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1931 Buick rumble seat back cushion/frame pictures or drawings needed


Str8-8-Dave
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Hello to all;  This is a desperation posting at this point, I posted this in the Buick Pre-War forum and so far haven't gotten anything useful.

 

I finally took the interior front seat of my 31 Buick 8-66S to an upholsterer so that is under way.  I'm still trying to figure out details of what the rumble compartment seat back assembly, that attaches to the rumble lid, consists of and how it mounts to the woodwork on the lid.  Today I was able to verify with Dave Dunton that the seat springs mount to a wood frame that then mounts to the woodwork on the lid.  His seat back is mounted on the lid and I don't want to ask him to take his seat back off to show the frame.  I'm looking for anyone who has or knows where I can get Fisher Body drawings to work from OR has pictures of a 60 series 1931 Buick special coupe rumble seat off the lid.  Even better pictures  would be of seat back frame and springs without the upholstery on it.  Second choice of subject cars would be any series 31 Buick special coupe, I.E 8-56S, 8-86s, 8-96S.  Any pictures of the wood seat spring frame also would be very helpful.  If I can get this figured out and fabricate the wood frame I can give the rumble seat cushions to the trim shop as well and then finally have a complete drivable car.

 

Thanks in advance 

 

Dave

 

Dave Dunton is restoring a 1930 Chevrolet rumble seat coupe and this is the seat back springs/frame/upholstery removed from the rumble lid of the Chevy which is same concept but different design.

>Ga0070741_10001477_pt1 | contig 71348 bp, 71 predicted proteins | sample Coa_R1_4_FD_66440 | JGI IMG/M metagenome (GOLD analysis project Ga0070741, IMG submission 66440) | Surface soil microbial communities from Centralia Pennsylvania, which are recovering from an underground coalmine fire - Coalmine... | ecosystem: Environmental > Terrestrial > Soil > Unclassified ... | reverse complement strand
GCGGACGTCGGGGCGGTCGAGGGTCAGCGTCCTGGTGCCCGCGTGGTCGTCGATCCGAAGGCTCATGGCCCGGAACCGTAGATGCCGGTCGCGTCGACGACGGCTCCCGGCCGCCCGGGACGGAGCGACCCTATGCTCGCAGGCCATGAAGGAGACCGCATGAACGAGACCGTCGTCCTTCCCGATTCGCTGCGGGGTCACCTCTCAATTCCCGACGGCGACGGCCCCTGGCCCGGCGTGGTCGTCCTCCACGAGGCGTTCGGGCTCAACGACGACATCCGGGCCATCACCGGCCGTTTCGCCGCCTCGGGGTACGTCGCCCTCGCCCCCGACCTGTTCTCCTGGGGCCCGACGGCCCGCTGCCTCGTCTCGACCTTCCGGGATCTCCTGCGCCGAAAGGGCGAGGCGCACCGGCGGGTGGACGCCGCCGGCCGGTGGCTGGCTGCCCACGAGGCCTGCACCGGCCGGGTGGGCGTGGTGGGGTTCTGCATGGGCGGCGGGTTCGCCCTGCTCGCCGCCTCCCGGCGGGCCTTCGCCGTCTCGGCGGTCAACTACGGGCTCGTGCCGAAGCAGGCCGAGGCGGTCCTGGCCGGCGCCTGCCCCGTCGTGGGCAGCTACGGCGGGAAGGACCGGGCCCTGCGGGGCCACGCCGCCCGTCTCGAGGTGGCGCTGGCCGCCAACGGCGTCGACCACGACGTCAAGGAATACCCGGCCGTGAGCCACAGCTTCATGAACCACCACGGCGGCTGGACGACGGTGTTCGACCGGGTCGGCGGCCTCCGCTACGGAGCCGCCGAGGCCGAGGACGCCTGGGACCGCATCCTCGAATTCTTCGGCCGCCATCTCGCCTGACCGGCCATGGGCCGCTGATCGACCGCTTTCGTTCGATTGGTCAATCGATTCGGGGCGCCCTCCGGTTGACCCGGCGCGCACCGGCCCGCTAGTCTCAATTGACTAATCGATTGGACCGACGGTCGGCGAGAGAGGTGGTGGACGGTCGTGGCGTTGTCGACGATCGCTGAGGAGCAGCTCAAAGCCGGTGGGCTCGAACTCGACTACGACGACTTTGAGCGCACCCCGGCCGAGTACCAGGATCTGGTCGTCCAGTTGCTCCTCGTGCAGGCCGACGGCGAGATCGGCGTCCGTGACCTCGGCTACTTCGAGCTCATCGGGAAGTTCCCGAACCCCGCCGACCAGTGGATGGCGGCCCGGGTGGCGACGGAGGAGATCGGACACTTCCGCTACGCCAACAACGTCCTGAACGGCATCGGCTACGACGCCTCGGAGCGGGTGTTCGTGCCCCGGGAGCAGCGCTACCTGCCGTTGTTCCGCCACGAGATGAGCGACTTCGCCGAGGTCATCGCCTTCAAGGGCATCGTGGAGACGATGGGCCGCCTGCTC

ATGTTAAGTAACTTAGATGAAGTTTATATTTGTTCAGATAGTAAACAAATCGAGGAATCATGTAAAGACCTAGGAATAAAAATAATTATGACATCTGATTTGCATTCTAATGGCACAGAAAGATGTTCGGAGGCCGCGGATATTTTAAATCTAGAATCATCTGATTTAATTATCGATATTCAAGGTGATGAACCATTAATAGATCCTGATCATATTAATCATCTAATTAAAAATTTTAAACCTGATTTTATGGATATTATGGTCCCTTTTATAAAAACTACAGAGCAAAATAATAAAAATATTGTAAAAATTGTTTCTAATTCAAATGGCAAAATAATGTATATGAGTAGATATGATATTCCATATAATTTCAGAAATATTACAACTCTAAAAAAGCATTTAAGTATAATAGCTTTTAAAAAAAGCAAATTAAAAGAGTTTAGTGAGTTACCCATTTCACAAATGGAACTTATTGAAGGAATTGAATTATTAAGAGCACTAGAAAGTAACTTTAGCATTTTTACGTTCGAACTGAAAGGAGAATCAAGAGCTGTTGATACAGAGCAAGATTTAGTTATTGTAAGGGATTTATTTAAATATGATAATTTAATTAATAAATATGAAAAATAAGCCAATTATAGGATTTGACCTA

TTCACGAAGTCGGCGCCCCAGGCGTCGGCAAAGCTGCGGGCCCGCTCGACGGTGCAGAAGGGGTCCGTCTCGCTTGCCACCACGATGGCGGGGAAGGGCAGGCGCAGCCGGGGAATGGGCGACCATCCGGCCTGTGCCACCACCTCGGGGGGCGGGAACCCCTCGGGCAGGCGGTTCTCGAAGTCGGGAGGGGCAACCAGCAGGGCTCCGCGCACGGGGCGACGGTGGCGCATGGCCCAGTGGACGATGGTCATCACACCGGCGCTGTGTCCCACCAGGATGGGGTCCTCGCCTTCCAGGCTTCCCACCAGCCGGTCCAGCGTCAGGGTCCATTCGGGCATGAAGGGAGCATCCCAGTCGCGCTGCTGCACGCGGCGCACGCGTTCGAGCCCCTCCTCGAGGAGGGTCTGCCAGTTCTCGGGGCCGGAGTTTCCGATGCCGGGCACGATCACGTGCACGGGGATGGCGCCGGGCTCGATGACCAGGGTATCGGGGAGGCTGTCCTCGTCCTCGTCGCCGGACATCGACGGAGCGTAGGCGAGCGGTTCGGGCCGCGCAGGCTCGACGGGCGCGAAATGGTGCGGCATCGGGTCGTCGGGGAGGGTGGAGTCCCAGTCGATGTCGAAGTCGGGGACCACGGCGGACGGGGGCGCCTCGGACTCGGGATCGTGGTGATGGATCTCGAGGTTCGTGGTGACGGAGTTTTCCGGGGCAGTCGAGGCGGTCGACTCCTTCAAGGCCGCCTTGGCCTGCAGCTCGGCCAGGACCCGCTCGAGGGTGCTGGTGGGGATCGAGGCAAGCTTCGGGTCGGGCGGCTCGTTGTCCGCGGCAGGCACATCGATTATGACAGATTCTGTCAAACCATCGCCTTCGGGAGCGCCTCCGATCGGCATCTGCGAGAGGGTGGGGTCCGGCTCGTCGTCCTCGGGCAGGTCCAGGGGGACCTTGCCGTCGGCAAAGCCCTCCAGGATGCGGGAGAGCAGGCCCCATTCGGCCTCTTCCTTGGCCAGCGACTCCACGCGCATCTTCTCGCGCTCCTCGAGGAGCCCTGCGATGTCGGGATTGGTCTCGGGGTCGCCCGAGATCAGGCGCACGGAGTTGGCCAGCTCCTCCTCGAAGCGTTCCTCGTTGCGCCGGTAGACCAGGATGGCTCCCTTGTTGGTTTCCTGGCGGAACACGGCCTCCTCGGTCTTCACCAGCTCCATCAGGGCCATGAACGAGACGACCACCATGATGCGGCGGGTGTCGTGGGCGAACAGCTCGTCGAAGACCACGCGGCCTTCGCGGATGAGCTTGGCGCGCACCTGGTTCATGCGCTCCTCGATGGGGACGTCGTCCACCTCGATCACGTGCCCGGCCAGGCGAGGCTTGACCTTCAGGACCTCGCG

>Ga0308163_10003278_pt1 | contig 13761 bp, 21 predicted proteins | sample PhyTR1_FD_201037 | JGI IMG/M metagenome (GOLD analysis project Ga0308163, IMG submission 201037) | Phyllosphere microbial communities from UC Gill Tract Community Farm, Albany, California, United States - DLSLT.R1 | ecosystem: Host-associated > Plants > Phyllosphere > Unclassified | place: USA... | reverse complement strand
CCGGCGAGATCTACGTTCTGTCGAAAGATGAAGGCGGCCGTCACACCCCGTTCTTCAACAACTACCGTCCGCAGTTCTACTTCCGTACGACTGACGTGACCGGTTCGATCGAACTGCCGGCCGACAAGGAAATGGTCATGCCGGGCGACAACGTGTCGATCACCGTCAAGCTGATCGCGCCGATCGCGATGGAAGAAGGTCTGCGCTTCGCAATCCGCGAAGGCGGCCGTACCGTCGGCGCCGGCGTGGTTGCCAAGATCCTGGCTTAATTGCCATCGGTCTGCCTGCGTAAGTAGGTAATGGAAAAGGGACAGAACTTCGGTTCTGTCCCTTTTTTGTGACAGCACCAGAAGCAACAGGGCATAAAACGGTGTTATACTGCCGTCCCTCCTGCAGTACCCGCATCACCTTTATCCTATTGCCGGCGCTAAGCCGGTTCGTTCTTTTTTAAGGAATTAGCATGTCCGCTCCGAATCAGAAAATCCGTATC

output_image1633227230720.jpg

Edited by Str8-8-Dave (see edit history)
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You might try "29buick.ca" . I don't know if '29-31 are similar, but Bill McLaughlin has amassed a huge photo album on '29 Buicks. Once on site, open photo gallery and go to the information section ,then on to wood and also the separate section on upholstery. 

Jim

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2 hours ago, J.H.Boland said:

You might try "29buick.ca" . I don't know if '29-31 are similar, but Bill McLaughlin has amassed a huge photo album on '29 Buicks. Once on site, open photo gallery and go to the information section ,then on to wood and also the separate section on upholstery. 

Jim

Jim- Thanks for identifying this treasure trove of information on 1929 Buick cars, I never knew it existed.  There were indeed pictures of a restored rumble lid and pictures of rumble compartment upholstery but the wood frame approach to support the springs was quite different for 29.  There is a partial frame on the 29 that is attached to the lid woodwork before the upholstery is added.  For 31 there is a wood seat spring frame that surrounds the springs on all 4 sides.  This is likely so they could separate the upholstery process into a more workable arrangement, I.E. the 1931 upholstered back can be completed on the bench, then the upholstered springs and frame can be simply attached as an assembly by sliding the top hooks on the seat spring frame into recesses on the lid woodwork and driving 2 screws thru metal brackets attached to the bottom of the seat spring frame assembly.   That's a different concept compared to having to tack the upholstery right to the lid with a partial frame to tack the upholstery skirt to.